Nontestamentary documents are often executed in conjunction with making a will and/or trust, but independently, they are incredibly important for those living with chronic illnesses. These types of documents require less formalities in their execution, and include a living will, durable power of attorney, healthcare surrogate, and anatomical donations. Every competent adult has the right to make decisions about their body and medical treatment; these advance directives are a great way to express what your wishes are, in the event of incapacitation.

A living will is precisely what the name implies – it is a document that outlines medical treatments you would or would not like to receive during your lifetime in the event of incapacitation, whether mentally or physically. For example, with a living will, you may direct that if you were in the end-stage of a terminal disease, you would want life-prolonging procedures be withheld or withdrawn when the application of such procedures would serve only to artificially prolong the process of dying. Most states require a living will be witnessed by two people, one of whom may not be a family member, but it is necessary to check the requirements of your particular jurisdiction.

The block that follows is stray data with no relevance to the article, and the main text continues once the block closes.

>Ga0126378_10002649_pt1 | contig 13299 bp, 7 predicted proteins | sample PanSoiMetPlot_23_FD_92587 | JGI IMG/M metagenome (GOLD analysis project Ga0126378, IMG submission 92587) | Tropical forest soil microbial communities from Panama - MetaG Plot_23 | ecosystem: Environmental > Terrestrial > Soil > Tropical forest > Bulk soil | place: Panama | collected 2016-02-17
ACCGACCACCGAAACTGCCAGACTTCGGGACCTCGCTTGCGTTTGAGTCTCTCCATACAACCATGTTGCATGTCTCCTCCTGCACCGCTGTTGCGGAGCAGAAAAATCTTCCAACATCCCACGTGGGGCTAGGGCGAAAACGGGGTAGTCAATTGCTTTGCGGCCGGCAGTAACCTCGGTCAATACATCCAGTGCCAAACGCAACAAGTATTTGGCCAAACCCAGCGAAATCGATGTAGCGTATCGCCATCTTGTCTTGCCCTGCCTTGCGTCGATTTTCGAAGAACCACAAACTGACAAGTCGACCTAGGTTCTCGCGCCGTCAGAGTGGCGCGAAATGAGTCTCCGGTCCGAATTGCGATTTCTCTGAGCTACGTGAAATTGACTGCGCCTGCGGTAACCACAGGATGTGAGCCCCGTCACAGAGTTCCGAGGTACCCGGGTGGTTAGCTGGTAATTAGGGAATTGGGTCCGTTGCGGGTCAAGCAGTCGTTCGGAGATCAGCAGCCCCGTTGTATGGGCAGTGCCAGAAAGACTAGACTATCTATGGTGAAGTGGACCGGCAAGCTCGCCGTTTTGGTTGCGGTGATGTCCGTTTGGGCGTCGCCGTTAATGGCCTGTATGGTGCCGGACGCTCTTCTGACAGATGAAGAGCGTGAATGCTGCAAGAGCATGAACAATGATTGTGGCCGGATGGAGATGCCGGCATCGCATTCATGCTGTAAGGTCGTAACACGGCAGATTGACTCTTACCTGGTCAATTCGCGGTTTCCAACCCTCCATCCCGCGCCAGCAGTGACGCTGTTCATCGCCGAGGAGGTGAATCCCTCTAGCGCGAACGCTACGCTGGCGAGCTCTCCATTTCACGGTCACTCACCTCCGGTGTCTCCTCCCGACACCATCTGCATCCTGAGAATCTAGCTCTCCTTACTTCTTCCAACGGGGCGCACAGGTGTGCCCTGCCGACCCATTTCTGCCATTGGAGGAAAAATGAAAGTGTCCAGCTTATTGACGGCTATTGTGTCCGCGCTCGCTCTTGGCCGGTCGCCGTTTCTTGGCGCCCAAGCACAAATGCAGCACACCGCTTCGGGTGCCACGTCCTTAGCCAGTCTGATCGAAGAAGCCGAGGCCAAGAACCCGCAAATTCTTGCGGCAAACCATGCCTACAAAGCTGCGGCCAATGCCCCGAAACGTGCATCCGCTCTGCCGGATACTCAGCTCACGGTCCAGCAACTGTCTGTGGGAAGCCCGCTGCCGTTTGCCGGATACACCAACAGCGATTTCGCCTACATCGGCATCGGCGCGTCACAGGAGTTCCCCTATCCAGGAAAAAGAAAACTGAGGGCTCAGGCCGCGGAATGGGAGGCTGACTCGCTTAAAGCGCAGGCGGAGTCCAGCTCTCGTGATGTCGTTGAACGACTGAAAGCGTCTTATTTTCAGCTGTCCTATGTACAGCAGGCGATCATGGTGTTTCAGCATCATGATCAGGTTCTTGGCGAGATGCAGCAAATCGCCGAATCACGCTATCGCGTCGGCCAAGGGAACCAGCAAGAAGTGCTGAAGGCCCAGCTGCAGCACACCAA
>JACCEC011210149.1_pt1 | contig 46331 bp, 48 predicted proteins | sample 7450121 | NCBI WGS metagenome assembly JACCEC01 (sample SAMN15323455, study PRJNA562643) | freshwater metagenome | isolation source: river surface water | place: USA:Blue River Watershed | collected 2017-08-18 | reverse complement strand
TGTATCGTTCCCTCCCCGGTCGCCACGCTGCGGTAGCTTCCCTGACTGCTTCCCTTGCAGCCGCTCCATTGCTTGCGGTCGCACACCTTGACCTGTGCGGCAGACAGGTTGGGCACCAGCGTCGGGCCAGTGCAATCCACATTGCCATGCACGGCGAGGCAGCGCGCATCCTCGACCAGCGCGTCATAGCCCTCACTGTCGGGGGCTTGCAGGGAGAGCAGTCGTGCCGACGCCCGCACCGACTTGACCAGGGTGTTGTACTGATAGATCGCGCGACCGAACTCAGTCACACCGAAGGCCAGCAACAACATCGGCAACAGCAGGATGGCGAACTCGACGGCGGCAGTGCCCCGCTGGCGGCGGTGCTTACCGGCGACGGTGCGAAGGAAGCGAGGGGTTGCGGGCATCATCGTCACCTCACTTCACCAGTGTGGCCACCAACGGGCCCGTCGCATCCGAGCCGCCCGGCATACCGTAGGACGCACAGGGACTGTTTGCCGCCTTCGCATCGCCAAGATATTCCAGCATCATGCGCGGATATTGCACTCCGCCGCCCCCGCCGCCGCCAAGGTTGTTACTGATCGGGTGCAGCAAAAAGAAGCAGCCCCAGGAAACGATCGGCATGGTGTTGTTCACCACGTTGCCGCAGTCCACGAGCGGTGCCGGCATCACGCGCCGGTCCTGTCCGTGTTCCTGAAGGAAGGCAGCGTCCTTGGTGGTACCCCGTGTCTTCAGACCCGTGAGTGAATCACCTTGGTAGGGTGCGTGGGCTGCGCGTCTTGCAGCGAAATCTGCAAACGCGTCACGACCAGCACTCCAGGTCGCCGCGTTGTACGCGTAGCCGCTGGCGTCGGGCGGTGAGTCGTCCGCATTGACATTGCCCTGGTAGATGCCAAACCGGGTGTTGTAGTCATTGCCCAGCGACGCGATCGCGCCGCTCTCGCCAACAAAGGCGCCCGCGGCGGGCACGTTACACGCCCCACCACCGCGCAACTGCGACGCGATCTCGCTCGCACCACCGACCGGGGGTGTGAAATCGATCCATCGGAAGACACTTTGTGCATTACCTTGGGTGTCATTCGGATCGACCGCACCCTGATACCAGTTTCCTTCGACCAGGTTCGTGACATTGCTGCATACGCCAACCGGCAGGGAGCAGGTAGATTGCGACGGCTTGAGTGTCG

Power of attorney

Another nontestamentary document that is useful, especially to those with disabilities, is a power of attorney. It is a bit more complicated because there are a different types: a specific/ limited power of attorney, a durable power of attorney, and a healthcare power of attorney. Notably, an individual can have all three types of power of attorney documents held by three different people or an individual can just choose one person for everything.